Wednesday, July 19th, 2017
Your chequing account is the pillar of your financial life. It's where you keep the money for your daily spending, where your automatic payments are withdrawn, and the account from which you'll withdraw cash. Without your chequing account, your finances would be disjointed and without a centralized base of control.
But your chequing account is just one of several important parts of your financial life, and shouldn't be used as a catchall account or as a place for keeping large amounts of cash that you don't plan to use. There are best practices when it comes to using chequing accounts.
Here are the best uses for your chequing account:
Your Money's Home Base
Your chequing account is an excellent home base for your money. It's where you'll want to deposit your paycheque and where you funnel all other sources of income. This is the account from which you pay your bills, have automatic payments withdrawn (such as mortgage payments and insurance), and make your credit card payments. By having all of your income and expenses coming and going from a single account, it's easier to keep track of how much you're earning and spending in a given month — which is an important factor of sound financial management.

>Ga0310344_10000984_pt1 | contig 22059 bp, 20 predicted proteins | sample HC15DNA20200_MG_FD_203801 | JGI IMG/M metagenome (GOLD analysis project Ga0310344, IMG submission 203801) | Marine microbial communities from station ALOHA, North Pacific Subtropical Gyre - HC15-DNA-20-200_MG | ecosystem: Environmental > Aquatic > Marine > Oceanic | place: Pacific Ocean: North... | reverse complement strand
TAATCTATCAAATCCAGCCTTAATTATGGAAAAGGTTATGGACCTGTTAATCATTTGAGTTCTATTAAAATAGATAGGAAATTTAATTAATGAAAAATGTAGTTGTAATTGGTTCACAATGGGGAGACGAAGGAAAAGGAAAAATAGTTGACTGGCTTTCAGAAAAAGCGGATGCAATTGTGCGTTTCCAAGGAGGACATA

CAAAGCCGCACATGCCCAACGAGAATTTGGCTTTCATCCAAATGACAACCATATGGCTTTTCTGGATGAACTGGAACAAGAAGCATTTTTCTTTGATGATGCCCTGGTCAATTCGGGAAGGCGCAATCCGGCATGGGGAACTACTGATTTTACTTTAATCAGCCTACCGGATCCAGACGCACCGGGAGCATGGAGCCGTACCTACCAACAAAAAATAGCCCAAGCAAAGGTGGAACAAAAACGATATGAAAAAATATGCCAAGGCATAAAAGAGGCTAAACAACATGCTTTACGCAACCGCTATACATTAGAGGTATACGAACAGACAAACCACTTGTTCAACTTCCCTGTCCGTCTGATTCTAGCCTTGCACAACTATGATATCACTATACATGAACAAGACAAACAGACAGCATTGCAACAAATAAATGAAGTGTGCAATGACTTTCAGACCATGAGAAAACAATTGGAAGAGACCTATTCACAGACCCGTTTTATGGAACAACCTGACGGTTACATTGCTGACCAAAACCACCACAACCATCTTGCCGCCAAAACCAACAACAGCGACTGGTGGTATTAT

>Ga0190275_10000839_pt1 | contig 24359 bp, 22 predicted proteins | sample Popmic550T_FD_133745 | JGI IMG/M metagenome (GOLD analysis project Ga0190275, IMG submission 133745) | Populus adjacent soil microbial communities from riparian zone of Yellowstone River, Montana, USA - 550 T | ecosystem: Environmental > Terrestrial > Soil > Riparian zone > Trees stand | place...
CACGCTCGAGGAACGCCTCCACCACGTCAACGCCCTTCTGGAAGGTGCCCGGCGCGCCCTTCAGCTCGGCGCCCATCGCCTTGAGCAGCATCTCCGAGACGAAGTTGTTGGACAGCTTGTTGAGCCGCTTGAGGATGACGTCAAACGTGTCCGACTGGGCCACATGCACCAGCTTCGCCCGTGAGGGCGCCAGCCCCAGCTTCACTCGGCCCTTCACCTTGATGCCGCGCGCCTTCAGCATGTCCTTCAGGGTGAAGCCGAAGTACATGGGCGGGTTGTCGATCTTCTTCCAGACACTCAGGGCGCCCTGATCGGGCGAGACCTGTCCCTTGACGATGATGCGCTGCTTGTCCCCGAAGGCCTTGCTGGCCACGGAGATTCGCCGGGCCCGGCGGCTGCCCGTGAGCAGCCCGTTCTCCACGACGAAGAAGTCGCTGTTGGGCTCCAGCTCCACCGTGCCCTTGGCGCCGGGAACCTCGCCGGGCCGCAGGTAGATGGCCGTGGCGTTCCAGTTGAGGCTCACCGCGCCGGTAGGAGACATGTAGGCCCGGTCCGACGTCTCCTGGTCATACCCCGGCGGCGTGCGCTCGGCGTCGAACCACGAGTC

Your chequing account is also the ideal place to keep your monthly spending money. Whether you choose to live on a cash-only spending plan, regularly withdraw from your chequing account, or do all of your spending on a cash-back credit card, your chequing account is where your day-to-day spending money lives. If you choose to use cash only, withdrawing money periodically from your chequing account will make it easier to keep track of your money. If you plan to do all of your spending on a rewards credit card, you need to ensure you have enough money in your chequing account to pay the balance in full every month.
Beyond your monthly spending money, it's also a good idea to keep a buffer of cash in your chequing account for any unexpected expenses and purchases. We can't budget for everything, and your cash buffer will make those unexpected expenses easier to absorb instead of a lingering credit card charge.
Not a Place to Keep Significant Cash
While keeping a cash buffer in your chequing account is a good idea, you won't want to hold too much more money than you need to cover your expenses. This is important because most chequing accounts don't pay much interest, if any, and that money would be better off in a high-interest savings account.
A chequing account is an essential part of your finances. By using these best practices, you can ensure you get the most out of this account.